Larvae feed beneath the bark, fatally damaging the tree by disrupting the movement of nutrients through the cambium. Within two to three years of infestation, the tree dies. Photo courtesy of
Therese Poland, U.S. Forest Service.
Why should electric utility managers be concerned about a small green beetle from Asia that only infests ash trees? The answer lies in the fact that in most of North America there are, or soon will be, thousands of dead or dying ash trees threatening the safety and reliability of power lines all because of that little green bug.
When the arrival of the emerald ash borer (EAB) was first confirmed in Detroit, Michigan, U.S., in 2002, no one knew how the economic and environmental costs might tally up. The impact of this pest is being compared to the destruction caused by the chestnut blight and Dutch elm disease of the previous century, but there is more critical infrastructure to protect today.
Now that this pest has been detected in 22 states and two Canadian provinces — and dead ash trees have fallen into power lines on blue-sky days — some electric utilities are learning the cost of not taking a proactive, focused approach to EAB mitigation.
The Initial Discovery
For a few years after the initial discovery of the EAB infestation, many government agencies and communities in Michigan, Ohio and Indiana hoped it could be confined by removing ash trees ahead of the infestation. For various reasons, this control effort did not work. By 2009, ash trees were failing at a significant rate, and it was clear the infestation would continue to spread.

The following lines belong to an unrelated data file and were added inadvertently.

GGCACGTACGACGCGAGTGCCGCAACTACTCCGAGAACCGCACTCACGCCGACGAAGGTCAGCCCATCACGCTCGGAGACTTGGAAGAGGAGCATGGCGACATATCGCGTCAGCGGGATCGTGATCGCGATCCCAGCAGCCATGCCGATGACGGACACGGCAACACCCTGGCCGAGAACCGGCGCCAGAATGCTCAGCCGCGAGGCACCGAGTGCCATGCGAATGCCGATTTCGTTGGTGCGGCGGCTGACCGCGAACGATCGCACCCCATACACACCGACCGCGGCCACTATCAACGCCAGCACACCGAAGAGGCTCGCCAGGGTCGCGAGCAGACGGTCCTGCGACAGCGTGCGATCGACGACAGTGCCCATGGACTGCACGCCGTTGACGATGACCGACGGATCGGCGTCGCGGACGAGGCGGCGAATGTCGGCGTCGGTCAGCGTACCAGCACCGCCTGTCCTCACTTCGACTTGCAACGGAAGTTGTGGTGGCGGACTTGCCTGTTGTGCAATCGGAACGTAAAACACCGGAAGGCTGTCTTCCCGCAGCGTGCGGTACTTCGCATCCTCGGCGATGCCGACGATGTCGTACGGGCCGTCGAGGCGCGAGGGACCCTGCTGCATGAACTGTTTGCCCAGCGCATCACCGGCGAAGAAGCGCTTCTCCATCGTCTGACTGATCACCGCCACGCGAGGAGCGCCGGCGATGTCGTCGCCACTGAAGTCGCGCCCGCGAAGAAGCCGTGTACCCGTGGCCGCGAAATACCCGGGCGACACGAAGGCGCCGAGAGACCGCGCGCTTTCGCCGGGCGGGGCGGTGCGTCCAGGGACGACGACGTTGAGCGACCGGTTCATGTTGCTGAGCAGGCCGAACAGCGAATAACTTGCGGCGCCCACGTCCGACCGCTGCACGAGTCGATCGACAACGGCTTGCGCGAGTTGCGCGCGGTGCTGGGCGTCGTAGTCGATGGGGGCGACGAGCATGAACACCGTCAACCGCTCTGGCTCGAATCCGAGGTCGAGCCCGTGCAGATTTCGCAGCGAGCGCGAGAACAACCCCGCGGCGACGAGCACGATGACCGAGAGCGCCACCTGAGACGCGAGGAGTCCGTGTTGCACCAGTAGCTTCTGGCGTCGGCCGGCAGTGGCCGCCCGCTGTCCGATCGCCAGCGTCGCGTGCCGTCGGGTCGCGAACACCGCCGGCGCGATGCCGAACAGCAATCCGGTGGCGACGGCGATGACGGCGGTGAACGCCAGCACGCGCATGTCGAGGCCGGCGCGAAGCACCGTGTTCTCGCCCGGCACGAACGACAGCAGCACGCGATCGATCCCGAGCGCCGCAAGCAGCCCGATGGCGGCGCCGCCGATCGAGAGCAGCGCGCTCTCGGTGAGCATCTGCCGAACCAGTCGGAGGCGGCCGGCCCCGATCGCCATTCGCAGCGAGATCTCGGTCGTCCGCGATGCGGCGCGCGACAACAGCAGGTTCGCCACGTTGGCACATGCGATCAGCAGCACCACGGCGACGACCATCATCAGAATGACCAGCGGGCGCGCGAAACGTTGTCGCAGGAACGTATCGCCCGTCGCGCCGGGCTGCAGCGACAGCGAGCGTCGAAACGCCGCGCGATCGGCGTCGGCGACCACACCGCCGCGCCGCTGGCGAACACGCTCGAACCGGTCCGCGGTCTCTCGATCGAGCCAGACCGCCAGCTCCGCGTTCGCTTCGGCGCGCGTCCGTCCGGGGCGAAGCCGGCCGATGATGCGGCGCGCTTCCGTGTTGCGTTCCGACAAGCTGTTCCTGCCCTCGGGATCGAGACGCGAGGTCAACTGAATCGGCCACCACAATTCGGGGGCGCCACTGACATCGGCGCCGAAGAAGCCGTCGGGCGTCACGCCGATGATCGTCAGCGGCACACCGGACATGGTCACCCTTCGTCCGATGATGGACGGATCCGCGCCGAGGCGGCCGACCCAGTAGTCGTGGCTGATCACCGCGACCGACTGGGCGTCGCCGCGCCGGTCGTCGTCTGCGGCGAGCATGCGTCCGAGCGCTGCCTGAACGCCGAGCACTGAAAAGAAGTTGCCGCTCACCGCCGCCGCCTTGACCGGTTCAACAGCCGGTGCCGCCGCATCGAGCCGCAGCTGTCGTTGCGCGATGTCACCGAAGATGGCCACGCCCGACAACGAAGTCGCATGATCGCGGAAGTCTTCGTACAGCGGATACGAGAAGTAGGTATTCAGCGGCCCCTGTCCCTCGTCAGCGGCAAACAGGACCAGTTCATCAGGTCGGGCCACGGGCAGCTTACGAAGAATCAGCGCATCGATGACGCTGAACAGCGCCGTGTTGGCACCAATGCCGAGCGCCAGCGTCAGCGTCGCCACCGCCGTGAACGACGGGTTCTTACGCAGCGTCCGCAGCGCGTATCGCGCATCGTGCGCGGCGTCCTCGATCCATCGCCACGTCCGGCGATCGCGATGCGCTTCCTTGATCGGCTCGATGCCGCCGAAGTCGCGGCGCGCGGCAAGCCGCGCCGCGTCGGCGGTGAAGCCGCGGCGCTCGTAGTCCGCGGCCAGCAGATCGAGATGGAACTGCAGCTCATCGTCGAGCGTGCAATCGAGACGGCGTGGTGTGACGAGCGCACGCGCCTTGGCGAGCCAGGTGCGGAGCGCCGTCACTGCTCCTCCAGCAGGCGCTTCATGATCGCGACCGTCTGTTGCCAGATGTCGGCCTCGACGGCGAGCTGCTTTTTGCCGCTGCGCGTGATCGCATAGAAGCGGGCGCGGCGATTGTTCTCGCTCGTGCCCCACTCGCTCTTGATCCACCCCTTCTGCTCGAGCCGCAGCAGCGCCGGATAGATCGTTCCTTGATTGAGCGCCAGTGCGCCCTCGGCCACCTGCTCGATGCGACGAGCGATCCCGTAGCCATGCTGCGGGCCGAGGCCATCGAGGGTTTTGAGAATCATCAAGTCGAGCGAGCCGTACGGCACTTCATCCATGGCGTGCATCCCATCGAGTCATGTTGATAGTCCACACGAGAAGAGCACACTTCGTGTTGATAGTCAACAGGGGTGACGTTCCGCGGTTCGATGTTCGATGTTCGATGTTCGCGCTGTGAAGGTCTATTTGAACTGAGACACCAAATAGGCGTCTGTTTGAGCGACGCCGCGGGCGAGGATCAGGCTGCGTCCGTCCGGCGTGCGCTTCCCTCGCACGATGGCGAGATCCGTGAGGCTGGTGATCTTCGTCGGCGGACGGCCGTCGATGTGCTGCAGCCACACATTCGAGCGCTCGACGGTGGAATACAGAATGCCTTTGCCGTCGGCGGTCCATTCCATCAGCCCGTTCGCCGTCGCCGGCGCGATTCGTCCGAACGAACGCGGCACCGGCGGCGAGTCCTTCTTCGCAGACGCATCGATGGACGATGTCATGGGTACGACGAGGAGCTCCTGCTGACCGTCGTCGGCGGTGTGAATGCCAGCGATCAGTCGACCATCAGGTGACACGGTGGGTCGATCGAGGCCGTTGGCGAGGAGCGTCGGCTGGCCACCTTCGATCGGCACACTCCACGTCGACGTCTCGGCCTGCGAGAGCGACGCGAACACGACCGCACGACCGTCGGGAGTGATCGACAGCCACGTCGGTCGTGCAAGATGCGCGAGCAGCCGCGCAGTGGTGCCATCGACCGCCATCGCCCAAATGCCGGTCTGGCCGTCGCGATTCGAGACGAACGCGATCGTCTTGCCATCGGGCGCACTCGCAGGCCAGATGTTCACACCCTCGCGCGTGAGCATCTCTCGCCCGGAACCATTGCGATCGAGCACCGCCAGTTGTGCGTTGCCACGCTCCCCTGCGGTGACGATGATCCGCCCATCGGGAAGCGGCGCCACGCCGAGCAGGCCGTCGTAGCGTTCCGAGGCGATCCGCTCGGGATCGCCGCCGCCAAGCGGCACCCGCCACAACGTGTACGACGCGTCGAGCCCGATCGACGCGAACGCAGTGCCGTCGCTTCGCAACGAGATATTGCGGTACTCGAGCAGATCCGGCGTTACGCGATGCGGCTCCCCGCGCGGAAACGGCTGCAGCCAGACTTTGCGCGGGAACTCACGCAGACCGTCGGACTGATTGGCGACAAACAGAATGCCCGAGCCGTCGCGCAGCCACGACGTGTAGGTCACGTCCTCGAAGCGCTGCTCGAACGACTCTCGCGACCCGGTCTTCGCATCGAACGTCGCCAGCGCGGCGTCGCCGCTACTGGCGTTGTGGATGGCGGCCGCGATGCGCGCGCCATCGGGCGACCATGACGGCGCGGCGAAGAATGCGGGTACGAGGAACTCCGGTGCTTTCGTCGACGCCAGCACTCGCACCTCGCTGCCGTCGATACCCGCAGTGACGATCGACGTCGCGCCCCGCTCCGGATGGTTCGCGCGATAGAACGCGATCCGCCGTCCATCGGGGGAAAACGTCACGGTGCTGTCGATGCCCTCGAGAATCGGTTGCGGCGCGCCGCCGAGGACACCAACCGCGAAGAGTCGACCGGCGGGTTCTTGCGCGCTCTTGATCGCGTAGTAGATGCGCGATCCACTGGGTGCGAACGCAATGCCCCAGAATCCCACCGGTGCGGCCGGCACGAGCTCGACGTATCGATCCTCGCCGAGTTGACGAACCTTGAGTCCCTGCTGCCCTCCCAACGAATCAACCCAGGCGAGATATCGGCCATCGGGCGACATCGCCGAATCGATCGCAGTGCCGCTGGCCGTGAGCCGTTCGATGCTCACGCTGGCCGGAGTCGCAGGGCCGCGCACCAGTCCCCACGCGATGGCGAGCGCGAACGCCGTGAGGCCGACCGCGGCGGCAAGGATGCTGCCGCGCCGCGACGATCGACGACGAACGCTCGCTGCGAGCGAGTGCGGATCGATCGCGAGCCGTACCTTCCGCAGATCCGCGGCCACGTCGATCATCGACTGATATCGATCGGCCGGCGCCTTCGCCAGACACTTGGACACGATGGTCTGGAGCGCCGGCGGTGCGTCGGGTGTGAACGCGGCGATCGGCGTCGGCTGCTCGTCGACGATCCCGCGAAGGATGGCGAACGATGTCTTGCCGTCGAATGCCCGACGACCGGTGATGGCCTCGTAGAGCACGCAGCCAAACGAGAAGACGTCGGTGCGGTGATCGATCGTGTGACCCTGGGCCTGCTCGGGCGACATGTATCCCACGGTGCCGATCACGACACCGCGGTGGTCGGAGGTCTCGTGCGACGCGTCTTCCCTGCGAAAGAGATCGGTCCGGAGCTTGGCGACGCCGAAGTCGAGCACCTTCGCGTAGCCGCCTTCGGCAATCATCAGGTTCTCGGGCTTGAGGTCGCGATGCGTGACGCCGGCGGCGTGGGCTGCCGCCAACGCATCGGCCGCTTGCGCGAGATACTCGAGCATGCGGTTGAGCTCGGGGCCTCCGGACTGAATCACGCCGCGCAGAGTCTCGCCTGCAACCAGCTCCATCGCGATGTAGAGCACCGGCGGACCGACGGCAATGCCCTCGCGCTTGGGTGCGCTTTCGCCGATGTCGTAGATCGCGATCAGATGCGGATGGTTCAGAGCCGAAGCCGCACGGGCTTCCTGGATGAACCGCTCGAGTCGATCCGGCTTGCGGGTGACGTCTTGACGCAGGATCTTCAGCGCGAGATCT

Even now, there is no practical way to stop the ash tree species’ decline as a result of EAB. Although individual trees can be protected with repeated treatments of systemic pesticides, this is not a viable option for millions of ash trees in forests, wood lots and backyards, many of which are within falling distance of electric distribution and transmission lines throughout North America. Biological controls also are being tested, but researchers acknowledge these efforts will not stop the spread of EAB.
Meanwhile, utilities and municipalities are running out of time to manage the risk safely and efficiently.
Avoid a Cycle and Budget Buster
Several utilities in Michigan, Ohio and Indiana, where EAB was detected earliest, have made a valiant effort to inventory ash trees on their rights-of-way and remove (or top for private removal) every ash tree within striking distance of electrical conductors. However, this work requires a significant amount of time to identify potential off-corridor threats and make customer arrangements to access them. Specialized equipment is often needed because dead ash trees are too unstable to climb.
Because of this extra time and equipment, simply absorbing EAB mitigation into a utility’s scheduled vegetation management cycle and budget is generally not sustainable. Mark Contat, manager of forestry services for Toledo Edison, a FirstEnergy company in northwestern Ohio, confirmed this. His utility’s EAB mitigation program began in 2009 with the removal of 380 ash trees during its normal vegetation management schedule. The following year, many more ash trees were falling and causing outages, so removals increased to more than 3,700 in 2010 and costs increased more than twelvefold.